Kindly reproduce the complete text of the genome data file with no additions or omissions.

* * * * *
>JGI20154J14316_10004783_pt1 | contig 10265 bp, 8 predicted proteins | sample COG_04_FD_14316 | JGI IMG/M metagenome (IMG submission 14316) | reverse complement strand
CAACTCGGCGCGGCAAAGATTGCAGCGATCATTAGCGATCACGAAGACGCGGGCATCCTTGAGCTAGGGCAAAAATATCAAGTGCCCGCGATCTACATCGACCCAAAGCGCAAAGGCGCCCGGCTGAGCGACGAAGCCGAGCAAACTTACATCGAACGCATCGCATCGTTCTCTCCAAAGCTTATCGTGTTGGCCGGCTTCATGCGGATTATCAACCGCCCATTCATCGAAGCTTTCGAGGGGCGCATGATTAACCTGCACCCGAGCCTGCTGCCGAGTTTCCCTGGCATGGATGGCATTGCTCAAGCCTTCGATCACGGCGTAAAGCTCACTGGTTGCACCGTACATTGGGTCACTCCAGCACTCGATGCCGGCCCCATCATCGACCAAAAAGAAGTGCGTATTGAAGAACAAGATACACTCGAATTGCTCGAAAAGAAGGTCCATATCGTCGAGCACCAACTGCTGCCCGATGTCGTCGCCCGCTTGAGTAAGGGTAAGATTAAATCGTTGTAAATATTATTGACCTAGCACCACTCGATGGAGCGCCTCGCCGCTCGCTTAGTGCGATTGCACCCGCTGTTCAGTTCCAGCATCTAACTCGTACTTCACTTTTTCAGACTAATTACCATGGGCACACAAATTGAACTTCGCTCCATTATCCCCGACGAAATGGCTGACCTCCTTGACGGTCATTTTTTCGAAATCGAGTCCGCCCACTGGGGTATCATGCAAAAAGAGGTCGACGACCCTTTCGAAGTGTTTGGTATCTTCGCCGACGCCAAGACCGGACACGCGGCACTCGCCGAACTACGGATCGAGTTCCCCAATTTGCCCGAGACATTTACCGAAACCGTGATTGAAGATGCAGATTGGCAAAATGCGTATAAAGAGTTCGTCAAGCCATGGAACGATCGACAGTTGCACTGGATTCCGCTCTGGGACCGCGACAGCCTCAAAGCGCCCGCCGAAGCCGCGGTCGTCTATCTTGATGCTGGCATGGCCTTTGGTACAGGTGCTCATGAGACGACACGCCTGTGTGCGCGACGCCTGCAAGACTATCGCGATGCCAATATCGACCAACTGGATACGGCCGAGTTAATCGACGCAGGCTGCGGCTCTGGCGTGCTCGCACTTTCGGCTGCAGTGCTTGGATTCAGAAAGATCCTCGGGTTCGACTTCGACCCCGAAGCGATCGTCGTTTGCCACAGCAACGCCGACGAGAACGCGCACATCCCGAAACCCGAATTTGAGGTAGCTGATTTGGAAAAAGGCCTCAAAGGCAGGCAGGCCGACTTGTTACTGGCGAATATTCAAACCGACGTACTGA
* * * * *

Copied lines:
>JGI20154J14316_10004783_pt1 | contig 10265 bp, 8 predicted proteins | sample COG_04_FD_14316 | JGI IMG/M metagenome (IMG submission 14316) | reverse complement strand
CAACTCGGCGCGGCAAAGATTGCAGCGATCATTAGCGATCACGAAGACGCGGGCATCCTTGAGCTAGGGCAAAAATATCAAGTGCCCGCGATCTACATCGACCCAAAGCGCAAAGGCGCCCGGCTGAGCGACGAAGCCGAGCAAACTTACATCGAACGCATCGCATCGTTCTCTCCAAAGCTTATCGTGTTGGCCGGCTTCATGCGGATTATCAACCGCCCATTCATCGAAGCTTTCGAGGGGCGCATGATTAACCTGCACCCGAGCCTGCTGCCGAGTTTCCCTGGCATGGATGGCATTGCTCAAGCCTTCGATCACGGCGTAAAGCTCACTGGTTGCACCGTACATTGGGTCACTCCAGCACTCGATGCCGGCCCCATCATCGACCAAAAAGAAGTGCGTATTGAAGAACAAGATACACTCGAATTGCTCGAAAAGAAGGTCCATATCGTCGAGCACCAACTGCTGCCCGATGTCGTCGCCCGCTTGAGTAAGGGTAAGATTAAATCGTTGTAAATATTATTGACCTAGCACCACTCGATGGAGCGCCTCGCCGCTCGCTTAGTGCGATTGCACCCGCTGTTCAGTTCCAGCATCTAACTCGTACTTCACTTTTTCAGACTAATTACCATGGGCACACAAATTGAACTTCGCTCCATTATCCCCGACGAAATGGCTGACCTCCTTGACGGTCATTTTTTCGAAATCGAGTCCGCCCACTGGGGTATCATGCAAAAAGAGGTCGACGACCCTTTCGAAGTGTTTGGTATCTTCGCCGACGCCAAGACCGGACACGCGGCACTCGCCGAACTACGGATCGAGTTCCCCAATTTGCCCGAGACATTTACCGAAACCGTGATTGAAGATGCAGATTGGCAAAATGCGTATAAAGAGTTCGTCAAGCCATGGAACGATCGACAGTTGCACTGGATTCCGCTCTGGGACCGCGACAGCCTCAAAGCGCCCGCCGAAGCCGCGGTCGTCTATCTTGATGCTGGCATGGCCTTTGGTACAGGTGCTCATGAGACGACACGCCTGTGTGCGCGACGCCTGCAAGACTATCGCGATGCCAATATCGACCAACTGGATACGGCCGAGTTAATCGACGCAGGCTGCGGCTCTGGCGTGCTCGCACTTTCGGCTGCAGTGCTTGGATTCAGAAAGATCCTCGGGTTCGACTTCGACCCCGAAGCGATCGTCGTTTGCCACAGCAACGCCGACGAGAACGCGCACATCCCGAAACCCGAATTTGAGGTAGCTGATTTGGAAAAAGGCCTCAAAGGCAGGCAGGCCGACTTGTTACTGGCGAATATTCAAACCGACGTACTGA